Australia is a land of hard work and efficiency, where students are urged to get a tertiary education and find a job. In the general state of things, this means finding an employer and taking the first steps in employment.

Engineers, however, are different from most other sectors, engineering is a technical profession that does not demand permanent role solutions. Project management is a major part of an engineer’s life cycle, and there are many short-term projects that demand a specific skill set that only an engineer can provide. As such, many companies are not seeking a full-time employee, but a focused contract worker to provide a bespoke service.

The rise of the freelancer

Freelancing engineers are not new to the scene, but in recent years due to the accessibility to online freelancer board, it is easier to source for freelance engineers as well as for freelancers to source or apply for contract jobs online. Freelancers can be individuals or part of a group that specializes in placement.

Employers perspective

The advantages to a company to employ contract workers are obvious, these include the reduction of exposure to the high maintenance costs of HR, and contracts are usually easy to terminate without a days’ notice when needed.

Employers also get to choose a unique individual for every project, as such they can literally fit the individual to the project like a glove to the hand. This gives contract employment an added professional advantage to permanent employees.

Engineers perspective

A freelancer Engineer enjoys being self-employed, he/she is the boss of their own professional life. They get to choose the level of their workload and what they work on. Essentially, a freelance engineer has to “fish” for work, which does take up time, and in many instances requires references for excellence and performance. However, once an engineer has created an established online presence, their demand grows.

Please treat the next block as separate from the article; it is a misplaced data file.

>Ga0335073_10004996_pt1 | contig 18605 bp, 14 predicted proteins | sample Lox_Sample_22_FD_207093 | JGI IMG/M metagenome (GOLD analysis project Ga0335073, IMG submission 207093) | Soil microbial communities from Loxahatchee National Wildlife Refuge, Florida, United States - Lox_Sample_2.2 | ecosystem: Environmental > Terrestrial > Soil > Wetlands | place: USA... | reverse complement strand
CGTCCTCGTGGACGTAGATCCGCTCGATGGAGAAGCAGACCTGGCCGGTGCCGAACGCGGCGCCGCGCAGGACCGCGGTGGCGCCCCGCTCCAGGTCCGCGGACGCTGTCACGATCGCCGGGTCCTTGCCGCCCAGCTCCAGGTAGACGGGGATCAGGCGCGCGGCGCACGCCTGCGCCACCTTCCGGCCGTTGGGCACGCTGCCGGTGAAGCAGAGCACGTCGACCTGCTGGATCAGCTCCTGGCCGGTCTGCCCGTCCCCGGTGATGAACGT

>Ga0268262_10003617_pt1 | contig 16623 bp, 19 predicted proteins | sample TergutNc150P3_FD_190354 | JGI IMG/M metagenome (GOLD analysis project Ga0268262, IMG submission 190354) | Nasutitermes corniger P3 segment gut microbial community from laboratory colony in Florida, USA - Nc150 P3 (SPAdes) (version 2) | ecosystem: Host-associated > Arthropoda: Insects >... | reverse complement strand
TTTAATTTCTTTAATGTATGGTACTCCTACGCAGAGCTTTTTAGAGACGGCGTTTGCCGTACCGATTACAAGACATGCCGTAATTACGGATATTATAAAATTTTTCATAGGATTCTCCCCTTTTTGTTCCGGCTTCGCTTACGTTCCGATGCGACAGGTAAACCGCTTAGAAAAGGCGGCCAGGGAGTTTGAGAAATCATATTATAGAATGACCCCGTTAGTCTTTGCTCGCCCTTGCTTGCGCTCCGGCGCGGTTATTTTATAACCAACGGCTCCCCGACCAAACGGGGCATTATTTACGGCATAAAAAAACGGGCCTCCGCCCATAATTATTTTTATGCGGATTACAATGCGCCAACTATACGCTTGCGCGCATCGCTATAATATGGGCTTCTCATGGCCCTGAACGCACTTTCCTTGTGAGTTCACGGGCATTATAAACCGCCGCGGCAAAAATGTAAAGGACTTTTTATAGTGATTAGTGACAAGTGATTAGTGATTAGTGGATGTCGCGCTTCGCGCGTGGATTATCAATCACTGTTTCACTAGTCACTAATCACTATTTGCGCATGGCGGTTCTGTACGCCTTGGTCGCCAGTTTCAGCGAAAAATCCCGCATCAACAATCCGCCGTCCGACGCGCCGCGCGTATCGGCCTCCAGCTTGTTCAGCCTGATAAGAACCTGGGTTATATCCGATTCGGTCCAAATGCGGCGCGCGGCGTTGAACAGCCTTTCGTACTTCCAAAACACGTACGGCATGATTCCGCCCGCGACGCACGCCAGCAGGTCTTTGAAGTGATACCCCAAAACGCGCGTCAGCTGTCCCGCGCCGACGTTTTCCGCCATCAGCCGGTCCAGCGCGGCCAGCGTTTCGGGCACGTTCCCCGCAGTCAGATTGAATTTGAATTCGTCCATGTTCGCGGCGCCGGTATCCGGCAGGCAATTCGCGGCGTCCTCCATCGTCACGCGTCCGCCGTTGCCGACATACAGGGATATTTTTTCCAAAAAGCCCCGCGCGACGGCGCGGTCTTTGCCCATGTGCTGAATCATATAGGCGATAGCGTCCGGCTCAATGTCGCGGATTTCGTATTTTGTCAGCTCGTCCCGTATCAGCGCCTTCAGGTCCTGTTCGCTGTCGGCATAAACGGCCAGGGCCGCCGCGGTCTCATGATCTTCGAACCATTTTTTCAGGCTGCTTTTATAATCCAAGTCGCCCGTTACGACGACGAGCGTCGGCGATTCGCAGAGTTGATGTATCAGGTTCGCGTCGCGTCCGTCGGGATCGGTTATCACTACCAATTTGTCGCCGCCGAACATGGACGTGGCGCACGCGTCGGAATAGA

According to online studies, the current contract market holds around 25% of the engineers being employed, which is significant but still less than those employed in permanent contracts. Also, 25% of all employers intended to increase the number of contracted engineers in the following year, but again, this is significantly less than the 43% that intended to find permanent employees.

The pros and cons

The advantages of contract work are evident on both sides of the equation; this includes the advantages of an employee contracting an engineer for specific work, paying a slightly higher salary per contract or per hour, but having a finite limit to the contract, which may or may not be extended. A contract employee is always cheaper to manage than a full-time employee. From an engineer’s perspective, contract work does mean more income per hour, but no holiday, sick leave coverage or bonuses. You also have to manage your income as a company or individual, and you must consider a lot of marketing and selling, which is not engineering.

Another advantage that contract work has is that it is not defined by location, which in a country as large as Australia means you can contract an engineer from one side of the continent to perform a job on the other side, and this widens the reach for both the employer and the freelance engineer.

The bottom line

The lifestyle of a freelancer is also not certain, but to be honest, even permanent contracts are never permanent, since companies do go under, and do cut staff. It’s really a toss-up between two distinctive lifestyles.